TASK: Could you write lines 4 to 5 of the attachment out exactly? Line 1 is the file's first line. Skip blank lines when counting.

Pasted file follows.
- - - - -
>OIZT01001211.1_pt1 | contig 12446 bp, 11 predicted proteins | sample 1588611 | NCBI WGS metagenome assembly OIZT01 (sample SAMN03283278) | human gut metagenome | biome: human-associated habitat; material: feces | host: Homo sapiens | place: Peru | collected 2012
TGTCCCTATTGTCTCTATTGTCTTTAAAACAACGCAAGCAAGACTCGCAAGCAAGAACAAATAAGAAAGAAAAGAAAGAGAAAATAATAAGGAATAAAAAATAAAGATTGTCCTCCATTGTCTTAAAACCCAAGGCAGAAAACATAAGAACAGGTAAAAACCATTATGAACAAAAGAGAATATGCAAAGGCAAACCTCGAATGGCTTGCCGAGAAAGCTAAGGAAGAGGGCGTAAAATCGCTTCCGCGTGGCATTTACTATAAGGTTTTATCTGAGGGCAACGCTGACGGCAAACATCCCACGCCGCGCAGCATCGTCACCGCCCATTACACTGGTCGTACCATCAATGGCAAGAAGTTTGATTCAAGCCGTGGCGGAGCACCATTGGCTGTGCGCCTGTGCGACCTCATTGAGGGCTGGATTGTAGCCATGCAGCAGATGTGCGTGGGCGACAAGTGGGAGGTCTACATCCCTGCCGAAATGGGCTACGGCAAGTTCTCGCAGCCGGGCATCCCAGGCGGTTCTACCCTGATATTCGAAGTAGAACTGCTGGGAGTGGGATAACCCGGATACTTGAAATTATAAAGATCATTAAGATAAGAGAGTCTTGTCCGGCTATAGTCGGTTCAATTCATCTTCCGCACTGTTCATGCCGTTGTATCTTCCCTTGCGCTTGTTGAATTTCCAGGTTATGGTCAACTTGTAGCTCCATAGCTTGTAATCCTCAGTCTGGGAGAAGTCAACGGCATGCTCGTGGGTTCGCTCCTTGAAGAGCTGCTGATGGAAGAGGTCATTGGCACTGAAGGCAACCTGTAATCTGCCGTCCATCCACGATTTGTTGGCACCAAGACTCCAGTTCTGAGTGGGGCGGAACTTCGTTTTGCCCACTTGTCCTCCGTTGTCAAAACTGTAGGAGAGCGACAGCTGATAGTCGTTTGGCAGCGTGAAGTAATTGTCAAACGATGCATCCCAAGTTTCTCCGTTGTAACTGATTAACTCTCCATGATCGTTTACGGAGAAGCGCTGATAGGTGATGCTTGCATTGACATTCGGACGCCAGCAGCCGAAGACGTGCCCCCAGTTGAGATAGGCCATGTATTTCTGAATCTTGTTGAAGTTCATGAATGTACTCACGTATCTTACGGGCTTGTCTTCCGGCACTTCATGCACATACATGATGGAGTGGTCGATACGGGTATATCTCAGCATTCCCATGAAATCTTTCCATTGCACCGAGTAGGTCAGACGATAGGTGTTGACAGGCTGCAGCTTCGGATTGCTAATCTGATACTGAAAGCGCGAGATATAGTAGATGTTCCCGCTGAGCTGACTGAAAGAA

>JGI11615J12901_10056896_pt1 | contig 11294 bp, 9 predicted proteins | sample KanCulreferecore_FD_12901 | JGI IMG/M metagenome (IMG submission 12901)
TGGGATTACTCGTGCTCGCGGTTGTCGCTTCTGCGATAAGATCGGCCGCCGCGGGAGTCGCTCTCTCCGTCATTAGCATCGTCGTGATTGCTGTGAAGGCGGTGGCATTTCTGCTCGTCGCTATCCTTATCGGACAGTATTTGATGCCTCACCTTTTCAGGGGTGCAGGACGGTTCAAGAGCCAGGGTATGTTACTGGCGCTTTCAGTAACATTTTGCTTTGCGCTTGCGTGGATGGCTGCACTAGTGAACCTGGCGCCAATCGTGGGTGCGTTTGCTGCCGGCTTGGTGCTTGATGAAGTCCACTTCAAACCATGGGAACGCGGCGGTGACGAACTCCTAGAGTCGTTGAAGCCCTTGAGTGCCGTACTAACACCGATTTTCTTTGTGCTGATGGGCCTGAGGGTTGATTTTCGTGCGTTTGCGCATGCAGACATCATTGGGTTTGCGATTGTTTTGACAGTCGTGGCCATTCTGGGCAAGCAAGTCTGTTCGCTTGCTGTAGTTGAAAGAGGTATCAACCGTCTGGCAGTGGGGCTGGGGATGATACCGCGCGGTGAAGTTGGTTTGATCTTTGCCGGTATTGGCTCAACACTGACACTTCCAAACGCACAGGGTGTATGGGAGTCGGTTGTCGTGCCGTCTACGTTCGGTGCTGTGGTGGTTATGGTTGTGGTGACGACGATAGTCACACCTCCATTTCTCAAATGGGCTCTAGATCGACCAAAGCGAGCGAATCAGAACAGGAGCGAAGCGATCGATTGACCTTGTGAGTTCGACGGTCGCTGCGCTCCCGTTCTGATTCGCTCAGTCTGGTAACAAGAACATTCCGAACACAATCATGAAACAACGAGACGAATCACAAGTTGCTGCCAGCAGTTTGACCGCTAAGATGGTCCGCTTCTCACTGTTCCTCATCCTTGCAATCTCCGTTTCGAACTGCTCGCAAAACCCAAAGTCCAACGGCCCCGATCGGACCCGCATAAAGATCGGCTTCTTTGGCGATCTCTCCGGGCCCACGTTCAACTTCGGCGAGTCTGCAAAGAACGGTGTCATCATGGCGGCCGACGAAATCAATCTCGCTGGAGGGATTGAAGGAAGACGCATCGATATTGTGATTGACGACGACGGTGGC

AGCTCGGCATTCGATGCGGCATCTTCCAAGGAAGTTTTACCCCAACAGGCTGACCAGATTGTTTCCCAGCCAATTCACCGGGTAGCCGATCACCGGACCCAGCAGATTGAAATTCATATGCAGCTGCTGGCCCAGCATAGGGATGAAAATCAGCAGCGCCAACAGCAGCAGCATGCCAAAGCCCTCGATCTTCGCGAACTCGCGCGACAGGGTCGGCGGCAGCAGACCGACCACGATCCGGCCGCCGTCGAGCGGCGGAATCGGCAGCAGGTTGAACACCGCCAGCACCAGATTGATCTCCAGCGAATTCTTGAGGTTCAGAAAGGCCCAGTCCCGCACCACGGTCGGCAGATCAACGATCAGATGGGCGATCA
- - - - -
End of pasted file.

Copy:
TGGGATTACTCGTGCTCGCGGTTGTCGCTTCTGCGATAAGATCGGCCGCCGCGGGAGTCGCTCTCTCCGTCATTAGCATCGTCGTGATTGCTGTGAAGGCGGTGGCATTTCTGCTCGTCGCTATCCTTATCGGACAGTATTTGATGCCTCACCTTTTCAGGGGTGCAGGACGGTTCAAGAGCCAGGGTATGTTACTGGCGCTTTCAGTAACATTTTGCTTTGCGCTTGCGTGGATGGCTGCACTAGTGAACCTGGCGCCAATCGTGGGTGCGTTTGCTGCCGGCTTGGTGCTTGATGAAGTCCACTTCAAACCATGGGAACGCGGCGGTGACGAACTCCTAGAGTCGTTGAAGCCCTTGAGTGCCGTACTAACACCGATTTTCTTTGTGCTGATGGGCCTGAGGGTTGATTTTCGTGCGTTTGCGCATGCAGACATCATTGGGTTTGCGATTGTTTTGACAGTCGTGGCCATTCTGGGCAAGCAAGTCTGTTCGCTTGCTGTAGTTGAAAGAGGTATCAACCGTCTGGCAGTGGGGCTGGGGATGATACCGCGCGGTGAAGTTGGTTTGATCTTTGCCGGTATTGGCTCAACACTGACACTTCCAAACGCACAGGGTGTATGGGAGTCGGTTGTCGTGCCGTCTACGTTCGGTGCTGTGGTGGTTATGGTTGTGGTGACGACGATAGTCACACCTCCATTTCTCAAATGGGCTCTAGATCGACCAAAGCGAGCGAATCAGAACAGGAGCGAAGCGATCGATTGACCTTGTGAGTTCGACGGTCGCTGCGCTCCCGTTCTGATTCGCTCAGTCTGGTAACAAGAACATTCCGAACACAATCATGAAACAACGAGACGAATCACAAGTTGCTGCCAGCAGTTTGACCGCTAAGATGGTCCGCTTCTCACTGTTCCTCATCCTTGCAATCTCCGTTTCGAACTGCTCGCAAAACCCAAAGTCCAACGGCCCCGATCGGACCCGCATAAAGATCGGCTTCTTTGGCGATCTCTCCGGGCCCACGTTCAACTTCGGCGAGTCTGCAAAGAACGGTGTCATCATGGCGGCCGACGAAATCAATCTCGCTGGAGGGATTGAAGGAAGACGCATCGATATTGTGATTGACGACGACGGTGGC

AGCTCGGCATTCGATGCGGCATCTTCCAAGGAAGTTTTACCCCAACAGGCTGACCAGATTGTTTCCCAGCCAATTCACCGGGTAGCCGATCACCGGACCCAGCAGATTGAAATTCATATGCAGCTGCTGGCCCAGCATAGGGATGAAAATCAGCAGCGCCAACAGCAGCAGCATGCCAAAGCCCTCGATCTTCGCGAACTCGCGCGACAGGGTCGGCGGCAGCAGACCGACCACGATCCGGCCGCCGTCGAGCGGCGGAATCGGCAGCAGGTTGAACACCGCCAGCACCAGATTGATCTCCAGCGAATTCTTGAGGTTCAGAAAGGCCCAGTCCCGCACCACGGTCGGCAGATCAACGATCAGATGGGCGATCA